Photo - Waste from the Moha soft industry Mekelle.
Photo – Waste from the Moha soft industry Mekelle.

9) Pollution and environmental degradation: Factories are evidently essential for producing consumer goods; providing jobs as well as foreign currency saving and, in some cases, gains. But, on the downside, they are notorious for creating pollution and harming the environment.

So, the key is to mitigate the problem by maximizing the benefit and minimizing the adverse effects. Unfortunately, adverse effects don’t seem to be taken into consideration. Cement, chemical, glass, steel, plastic, textile, soft drink as well as alcohol factories, etc. are mushrooming in and around Mekelle unabated.

And – while the preview is already at display, such as the Pepsi factory at እንዳ የሱስ (Enda Yesus), Mekelle University, Arid Campus, which residents living and working downstream from the plant are complaining of exposure to factory waste and odor – the worst is yet to come.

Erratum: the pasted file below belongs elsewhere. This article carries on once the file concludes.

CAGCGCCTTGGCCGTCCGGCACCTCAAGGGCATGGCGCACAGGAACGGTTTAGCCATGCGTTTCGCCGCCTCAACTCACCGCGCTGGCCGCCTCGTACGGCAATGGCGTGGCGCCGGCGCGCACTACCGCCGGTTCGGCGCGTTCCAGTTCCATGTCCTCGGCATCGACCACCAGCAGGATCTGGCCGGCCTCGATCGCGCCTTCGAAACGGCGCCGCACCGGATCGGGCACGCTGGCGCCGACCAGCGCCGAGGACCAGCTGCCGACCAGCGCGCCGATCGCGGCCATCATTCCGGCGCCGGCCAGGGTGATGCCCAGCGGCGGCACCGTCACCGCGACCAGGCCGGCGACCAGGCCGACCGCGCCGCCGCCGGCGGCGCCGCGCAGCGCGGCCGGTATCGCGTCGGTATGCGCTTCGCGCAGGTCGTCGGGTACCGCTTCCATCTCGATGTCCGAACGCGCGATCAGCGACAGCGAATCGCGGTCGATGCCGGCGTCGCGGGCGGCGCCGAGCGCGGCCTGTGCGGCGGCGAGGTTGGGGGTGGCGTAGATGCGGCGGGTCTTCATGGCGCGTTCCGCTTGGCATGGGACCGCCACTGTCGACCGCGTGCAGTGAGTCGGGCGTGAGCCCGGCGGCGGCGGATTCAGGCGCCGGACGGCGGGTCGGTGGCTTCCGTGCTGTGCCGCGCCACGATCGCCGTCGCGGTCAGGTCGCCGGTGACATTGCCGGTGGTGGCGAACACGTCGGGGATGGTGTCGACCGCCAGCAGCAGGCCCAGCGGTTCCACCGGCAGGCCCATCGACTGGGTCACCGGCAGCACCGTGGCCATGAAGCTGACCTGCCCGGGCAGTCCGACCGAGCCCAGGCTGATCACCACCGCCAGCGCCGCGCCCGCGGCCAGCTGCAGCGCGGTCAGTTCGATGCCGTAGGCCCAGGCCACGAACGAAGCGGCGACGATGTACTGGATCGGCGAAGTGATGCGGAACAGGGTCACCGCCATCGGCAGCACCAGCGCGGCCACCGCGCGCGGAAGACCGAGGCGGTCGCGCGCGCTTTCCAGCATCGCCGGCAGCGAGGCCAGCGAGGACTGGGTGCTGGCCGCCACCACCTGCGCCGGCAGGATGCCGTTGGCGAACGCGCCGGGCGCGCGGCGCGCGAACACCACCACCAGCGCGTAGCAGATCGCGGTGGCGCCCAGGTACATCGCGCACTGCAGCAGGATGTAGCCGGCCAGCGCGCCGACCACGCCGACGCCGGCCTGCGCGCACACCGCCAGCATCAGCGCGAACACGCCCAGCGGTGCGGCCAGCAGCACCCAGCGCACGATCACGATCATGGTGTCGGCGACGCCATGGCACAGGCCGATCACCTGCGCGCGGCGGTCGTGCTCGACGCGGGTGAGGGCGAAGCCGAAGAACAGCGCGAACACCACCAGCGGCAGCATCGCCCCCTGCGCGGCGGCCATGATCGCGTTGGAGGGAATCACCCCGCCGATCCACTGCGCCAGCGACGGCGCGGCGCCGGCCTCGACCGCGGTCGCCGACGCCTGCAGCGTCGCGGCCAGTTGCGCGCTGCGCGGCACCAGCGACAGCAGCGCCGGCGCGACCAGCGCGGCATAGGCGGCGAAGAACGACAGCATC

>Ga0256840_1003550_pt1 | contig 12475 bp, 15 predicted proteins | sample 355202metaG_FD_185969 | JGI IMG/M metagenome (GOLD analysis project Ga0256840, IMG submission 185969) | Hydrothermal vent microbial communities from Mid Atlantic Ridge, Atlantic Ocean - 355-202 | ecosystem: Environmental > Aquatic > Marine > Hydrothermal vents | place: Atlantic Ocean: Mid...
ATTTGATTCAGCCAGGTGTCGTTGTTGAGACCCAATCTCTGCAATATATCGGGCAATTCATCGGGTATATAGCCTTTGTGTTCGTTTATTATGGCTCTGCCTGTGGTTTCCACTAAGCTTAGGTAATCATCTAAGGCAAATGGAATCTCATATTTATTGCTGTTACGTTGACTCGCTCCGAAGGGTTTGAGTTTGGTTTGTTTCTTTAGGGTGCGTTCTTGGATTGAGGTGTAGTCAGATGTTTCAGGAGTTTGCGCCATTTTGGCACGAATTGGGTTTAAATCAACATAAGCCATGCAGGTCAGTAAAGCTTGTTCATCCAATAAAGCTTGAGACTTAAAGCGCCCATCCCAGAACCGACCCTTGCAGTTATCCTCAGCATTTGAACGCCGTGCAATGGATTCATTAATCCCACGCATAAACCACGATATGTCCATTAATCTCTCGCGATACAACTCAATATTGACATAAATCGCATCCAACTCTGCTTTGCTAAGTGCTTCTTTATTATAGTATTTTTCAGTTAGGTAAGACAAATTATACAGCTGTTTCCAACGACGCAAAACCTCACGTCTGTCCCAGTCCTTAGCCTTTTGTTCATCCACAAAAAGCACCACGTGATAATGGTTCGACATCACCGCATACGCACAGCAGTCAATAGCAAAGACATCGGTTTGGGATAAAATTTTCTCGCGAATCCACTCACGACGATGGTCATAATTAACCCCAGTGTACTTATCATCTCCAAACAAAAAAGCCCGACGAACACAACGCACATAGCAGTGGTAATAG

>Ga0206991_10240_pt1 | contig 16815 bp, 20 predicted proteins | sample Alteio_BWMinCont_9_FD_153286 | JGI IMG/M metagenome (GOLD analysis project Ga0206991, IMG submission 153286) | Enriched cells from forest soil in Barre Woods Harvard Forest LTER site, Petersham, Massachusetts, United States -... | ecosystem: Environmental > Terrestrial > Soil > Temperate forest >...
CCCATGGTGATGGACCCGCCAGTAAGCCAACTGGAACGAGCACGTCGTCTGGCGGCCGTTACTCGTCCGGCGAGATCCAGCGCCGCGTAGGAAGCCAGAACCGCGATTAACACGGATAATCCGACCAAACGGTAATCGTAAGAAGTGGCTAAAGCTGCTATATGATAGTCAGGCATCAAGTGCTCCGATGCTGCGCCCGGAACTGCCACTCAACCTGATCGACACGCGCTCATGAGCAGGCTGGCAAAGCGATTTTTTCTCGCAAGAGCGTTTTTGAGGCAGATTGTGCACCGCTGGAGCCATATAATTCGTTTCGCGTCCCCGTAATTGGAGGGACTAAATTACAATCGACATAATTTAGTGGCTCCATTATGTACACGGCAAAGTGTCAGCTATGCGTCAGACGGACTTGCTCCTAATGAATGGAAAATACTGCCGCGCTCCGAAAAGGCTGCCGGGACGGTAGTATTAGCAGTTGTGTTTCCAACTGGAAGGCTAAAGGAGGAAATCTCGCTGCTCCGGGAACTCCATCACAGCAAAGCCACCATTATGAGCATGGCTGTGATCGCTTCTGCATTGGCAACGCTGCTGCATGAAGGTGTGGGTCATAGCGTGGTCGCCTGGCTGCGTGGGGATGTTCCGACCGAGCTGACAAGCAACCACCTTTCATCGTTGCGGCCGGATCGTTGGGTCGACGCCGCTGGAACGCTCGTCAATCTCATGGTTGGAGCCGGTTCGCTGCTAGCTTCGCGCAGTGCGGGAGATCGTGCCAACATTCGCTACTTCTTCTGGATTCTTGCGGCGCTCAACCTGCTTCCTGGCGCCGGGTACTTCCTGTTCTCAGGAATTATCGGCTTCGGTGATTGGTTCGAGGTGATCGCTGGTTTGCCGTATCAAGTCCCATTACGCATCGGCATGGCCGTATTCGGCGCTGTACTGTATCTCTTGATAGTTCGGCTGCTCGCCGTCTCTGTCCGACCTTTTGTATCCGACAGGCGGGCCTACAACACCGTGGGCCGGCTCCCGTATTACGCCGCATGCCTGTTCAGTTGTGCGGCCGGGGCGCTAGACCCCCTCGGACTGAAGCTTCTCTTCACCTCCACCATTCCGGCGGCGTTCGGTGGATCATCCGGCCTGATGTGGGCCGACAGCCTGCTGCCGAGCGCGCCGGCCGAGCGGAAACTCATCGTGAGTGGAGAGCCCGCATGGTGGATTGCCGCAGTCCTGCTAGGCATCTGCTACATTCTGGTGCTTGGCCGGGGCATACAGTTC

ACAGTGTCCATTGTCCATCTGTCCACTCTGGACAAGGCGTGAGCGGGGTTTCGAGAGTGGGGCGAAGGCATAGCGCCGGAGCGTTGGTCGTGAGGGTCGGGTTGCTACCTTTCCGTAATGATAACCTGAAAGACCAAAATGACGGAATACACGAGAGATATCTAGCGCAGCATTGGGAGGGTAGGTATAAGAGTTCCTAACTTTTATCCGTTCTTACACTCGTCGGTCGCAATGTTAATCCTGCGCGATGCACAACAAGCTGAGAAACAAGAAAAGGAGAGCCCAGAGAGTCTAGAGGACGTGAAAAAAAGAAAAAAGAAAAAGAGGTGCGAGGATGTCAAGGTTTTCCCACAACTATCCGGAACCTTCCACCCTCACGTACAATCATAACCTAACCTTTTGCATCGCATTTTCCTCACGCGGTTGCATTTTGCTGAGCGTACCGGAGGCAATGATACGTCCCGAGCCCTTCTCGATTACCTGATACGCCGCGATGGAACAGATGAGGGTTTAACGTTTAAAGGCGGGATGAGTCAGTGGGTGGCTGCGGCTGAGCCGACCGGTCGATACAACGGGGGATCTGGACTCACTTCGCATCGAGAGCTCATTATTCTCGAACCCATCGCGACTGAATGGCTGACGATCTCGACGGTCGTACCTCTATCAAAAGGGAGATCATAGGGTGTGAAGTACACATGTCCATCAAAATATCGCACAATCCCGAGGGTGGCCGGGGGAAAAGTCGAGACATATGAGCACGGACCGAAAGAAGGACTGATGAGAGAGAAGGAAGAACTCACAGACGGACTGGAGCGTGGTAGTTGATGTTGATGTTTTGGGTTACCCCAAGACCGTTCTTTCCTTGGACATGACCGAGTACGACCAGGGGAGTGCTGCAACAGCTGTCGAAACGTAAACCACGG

(Come to think of it, the Pepsi factory is a symbol of city planning gone awry. What’s the point of locating a factory across from a university campus in the first place? In a well-thought-out city planning, the Pepsi compound would have been part of the university or home to a company/org. that caters to the university and surrounding communities by providing essential materials and/or services.)

10) Health problem: The city is at high risk of pollution related health problems such as asthma and transmittable diseases like cholera, which could be triggered by over population, scarcity of water and unsanitary living. In worst case scenario, there is the risk of cancer from exposure to industrial pollution.

Mitigating solution

a) First, policy and decision makers have to recognize the byproducts of hyper urbanization and industrialization, and thereby be prepared for what is possibly, if not inevitably, to come; learn from past lessons, and thereby avoid future mistakes.

b) Urban development should not be constrained to a regional or zonal capitals, but rather expanded and spread out to woredas and tabias (towns and villages), which will minimize the City’s suffocation by pollution and its pull factor for economic opportunities.

c) Land granting or leasing for housing and industry should never be a political decision used for political consumption. Rather, a genuine and thorough expert study that takes a given area’s socioeconomic, environmental and health benefits and risks should be the determining factor.